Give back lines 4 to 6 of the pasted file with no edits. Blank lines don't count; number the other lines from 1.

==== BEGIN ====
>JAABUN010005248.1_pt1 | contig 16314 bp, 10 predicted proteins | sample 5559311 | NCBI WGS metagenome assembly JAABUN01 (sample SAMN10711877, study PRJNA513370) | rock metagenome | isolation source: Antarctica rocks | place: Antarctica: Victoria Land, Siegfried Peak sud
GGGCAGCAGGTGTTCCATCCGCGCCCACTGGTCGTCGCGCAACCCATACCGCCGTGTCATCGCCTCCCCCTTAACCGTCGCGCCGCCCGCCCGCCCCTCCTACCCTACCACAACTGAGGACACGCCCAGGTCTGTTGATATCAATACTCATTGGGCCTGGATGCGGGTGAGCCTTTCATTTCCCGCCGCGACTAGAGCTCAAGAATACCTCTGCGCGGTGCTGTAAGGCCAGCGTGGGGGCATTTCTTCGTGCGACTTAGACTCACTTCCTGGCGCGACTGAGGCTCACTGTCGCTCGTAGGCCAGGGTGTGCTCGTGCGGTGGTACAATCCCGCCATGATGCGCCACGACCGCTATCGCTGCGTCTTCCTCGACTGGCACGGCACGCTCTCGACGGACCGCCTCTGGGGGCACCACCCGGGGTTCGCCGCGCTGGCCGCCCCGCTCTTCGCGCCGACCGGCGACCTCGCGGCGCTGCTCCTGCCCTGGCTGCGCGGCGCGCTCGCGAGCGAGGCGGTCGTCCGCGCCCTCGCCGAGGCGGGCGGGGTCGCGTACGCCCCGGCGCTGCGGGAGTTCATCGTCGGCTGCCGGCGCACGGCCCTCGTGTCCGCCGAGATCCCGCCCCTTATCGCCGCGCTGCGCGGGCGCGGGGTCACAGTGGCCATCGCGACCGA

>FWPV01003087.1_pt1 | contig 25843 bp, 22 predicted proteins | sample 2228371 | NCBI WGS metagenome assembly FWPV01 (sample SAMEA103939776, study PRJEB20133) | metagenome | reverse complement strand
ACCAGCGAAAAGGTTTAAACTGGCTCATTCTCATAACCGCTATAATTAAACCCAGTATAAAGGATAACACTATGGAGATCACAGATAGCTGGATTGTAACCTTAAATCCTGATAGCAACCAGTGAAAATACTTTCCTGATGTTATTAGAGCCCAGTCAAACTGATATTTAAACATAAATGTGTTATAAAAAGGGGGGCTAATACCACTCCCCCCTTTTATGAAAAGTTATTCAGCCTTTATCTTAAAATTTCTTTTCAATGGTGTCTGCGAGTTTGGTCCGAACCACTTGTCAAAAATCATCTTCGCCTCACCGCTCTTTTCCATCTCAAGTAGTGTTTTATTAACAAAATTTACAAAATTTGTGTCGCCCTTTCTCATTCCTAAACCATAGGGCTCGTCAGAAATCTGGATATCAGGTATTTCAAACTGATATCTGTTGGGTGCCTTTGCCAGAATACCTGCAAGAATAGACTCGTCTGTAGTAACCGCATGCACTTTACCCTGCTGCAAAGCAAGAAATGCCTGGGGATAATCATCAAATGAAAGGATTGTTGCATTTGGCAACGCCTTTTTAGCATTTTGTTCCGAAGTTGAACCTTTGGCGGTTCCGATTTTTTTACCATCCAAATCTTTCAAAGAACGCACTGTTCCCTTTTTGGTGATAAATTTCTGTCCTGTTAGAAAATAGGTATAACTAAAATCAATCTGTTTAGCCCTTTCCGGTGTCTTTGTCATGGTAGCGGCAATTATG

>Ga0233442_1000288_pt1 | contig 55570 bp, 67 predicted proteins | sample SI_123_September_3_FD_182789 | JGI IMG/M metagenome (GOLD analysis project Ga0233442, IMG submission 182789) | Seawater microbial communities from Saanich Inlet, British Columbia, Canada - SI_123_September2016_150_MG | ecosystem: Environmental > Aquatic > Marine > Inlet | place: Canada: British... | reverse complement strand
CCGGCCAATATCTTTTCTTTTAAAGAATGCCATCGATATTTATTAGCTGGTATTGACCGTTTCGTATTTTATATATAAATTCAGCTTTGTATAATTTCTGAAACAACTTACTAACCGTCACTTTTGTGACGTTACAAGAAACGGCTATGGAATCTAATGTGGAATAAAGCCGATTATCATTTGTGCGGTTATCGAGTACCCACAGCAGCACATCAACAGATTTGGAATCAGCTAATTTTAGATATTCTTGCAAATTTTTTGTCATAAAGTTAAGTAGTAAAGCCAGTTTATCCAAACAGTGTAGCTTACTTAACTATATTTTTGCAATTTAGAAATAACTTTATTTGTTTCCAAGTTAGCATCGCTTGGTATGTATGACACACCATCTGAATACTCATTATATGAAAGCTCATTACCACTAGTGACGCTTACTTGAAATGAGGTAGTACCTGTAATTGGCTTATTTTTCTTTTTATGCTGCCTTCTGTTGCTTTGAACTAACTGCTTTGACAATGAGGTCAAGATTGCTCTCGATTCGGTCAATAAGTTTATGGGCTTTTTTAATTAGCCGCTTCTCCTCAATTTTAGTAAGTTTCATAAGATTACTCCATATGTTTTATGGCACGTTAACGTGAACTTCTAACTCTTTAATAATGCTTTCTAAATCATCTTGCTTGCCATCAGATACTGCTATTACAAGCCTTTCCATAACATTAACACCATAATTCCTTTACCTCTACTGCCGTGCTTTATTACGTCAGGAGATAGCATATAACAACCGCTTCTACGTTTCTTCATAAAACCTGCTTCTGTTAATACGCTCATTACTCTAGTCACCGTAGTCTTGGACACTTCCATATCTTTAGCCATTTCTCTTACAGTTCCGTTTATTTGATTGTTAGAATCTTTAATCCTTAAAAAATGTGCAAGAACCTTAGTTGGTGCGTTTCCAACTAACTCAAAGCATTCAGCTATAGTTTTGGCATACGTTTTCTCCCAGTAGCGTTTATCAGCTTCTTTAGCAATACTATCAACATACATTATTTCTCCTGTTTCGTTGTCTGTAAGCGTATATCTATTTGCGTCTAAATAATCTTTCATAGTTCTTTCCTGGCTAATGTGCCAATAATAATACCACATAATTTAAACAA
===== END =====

ACCAGCGAAAAGGTTTAAACTGGCTCATTCTCATAACCGCTATAATTAAACCCAGTATAAAGGATAACACTATGGAGATCACAGATAGCTGGATTGTAACCTTAAATCCTGATAGCAACCAGTGAAAATACTTTCCTGATGTTATTAGAGCCCAGTCAAACTGATATTTAAACATAAATGTGTTATAAAAAGGGGGGCTAATACCACTCCCCCCTTTTATGAAAAGTTATTCAGCCTTTATCTTAAAATTTCTTTTCAATGGTGTCTGCGAGTTTGGTCCGAACCACTTGTCAAAAATCATCTTCGCCTCACCGCTCTTTTCCATCTCAAGTAGTGTTTTATTAACAAAATTTACAAAATTTGTGTCGCCCTTTCTCATTCCTAAACCATAGGGCTCGTCAGAAATCTGGATATCAGGTATTTCAAACTGATATCTGTTGGGTGCCTTTGCCAGAATACCTGCAAGAATAGACTCGTCTGTAGTAACCGCATGCACTTTACCCTGCTGCAAAGCAAGAAATGCCTGGGGATAATCATCAAATGAAAGGATTGTTGCATTTGGCAACGCCTTTTTAGCATTTTGTTCCGAAGTTGAACCTTTGGCGGTTCCGATTTTTTTACCATCCAAATCTTTCAAAGAACGCACTGTTCCCTTTTTGGTGATAAATTTCTGTCCTGTTAGAAAATAGGTATAACTAAAATCAATCTGTTTAGCCCTTTCCGGTGTCTTTGTCATGGTAGCGGCAATTATG

>Ga0233442_1000288_pt1 | contig 55570 bp, 67 predicted proteins | sample SI_123_September_3_FD_182789 | JGI IMG/M metagenome (GOLD analysis project Ga0233442, IMG submission 182789) | Seawater microbial communities from Saanich Inlet, British Columbia, Canada - SI_123_September2016_150_MG | ecosystem: Environmental > Aquatic > Marine > Inlet | place: Canada: British... | reverse complement strand
CCGGCCAATATCTTTTCTTTTAAAGAATGCCATCGATATTTATTAGCTGGTATTGACCGTTTCGTATTTTATATATAAATTCAGCTTTGTATAATTTCTGAAACAACTTACTAACCGTCACTTTTGTGACGTTACAAGAAACGGCTATGGAATCTAATGTGGAATAAAGCCGATTATCATTTGTGCGGTTATCGAGTACCCACAGCAGCACATCAACAGATTTGGAATCAGCTAATTTTAGATATTCTTGCAAATTTTTTGTCATAAAGTTAAGTAGTAAAGCCAGTTTATCCAAACAGTGTAGCTTACTTAACTATATTTTTGCAATTTAGAAATAACTTTATTTGTTTCCAAGTTAGCATCGCTTGGTATGTATGACACACCATCTGAATACTCATTATATGAAAGCTCATTACCACTAGTGACGCTTACTTGAAATGAGGTAGTACCTGTAATTGGCTTATTTTTCTTTTTATGCTGCCTTCTGTTGCTTTGAACTAACTGCTTTGACAATGAGGTCAAGATTGCTCTCGATTCGGTCAATAAGTTTATGGGCTTTTTTAATTAGCCGCTTCTCCTCAATTTTAGTAAGTTTCATAAGATTACTCCATATGTTTTATGGCACGTTAACGTGAACTTCTAACTCTTTAATAATGCTTTCTAAATCATCTTGCTTGCCATCAGATACTGCTATTACAAGCCTTTCCATAACATTAACACCATAATTCCTTTACCTCTACTGCCGTGCTTTATTACGTCAGGAGATAGCATATAACAACCGCTTCTACGTTTCTTCATAAAACCTGCTTCTGTTAATACGCTCATTACTCTAGTCACCGTAGTCTTGGACACTTCCATATCTTTAGCCATTTCTCTTACAGTTCCGTTTATTTGATTGTTAGAATCTTTAATCCTTAAAAAATGTGCAAGAACCTTAGTTGGTGCGTTTCCAACTAACTCAAAGCATTCAGCTATAGTTTTGGCATACGTTTTCTCCCAGTAGCGTTTATCAGCTTCTTTAGCAATACTATCAACATACATTATTTCTCCTGTTTCGTTGTCTGTAAGCGTATATCTATTTGCGTCTAAATAATCTTTCATAGTTCTTTCCTGGCTAATGTGCCAATAATAATACCACATAATTTAAACAA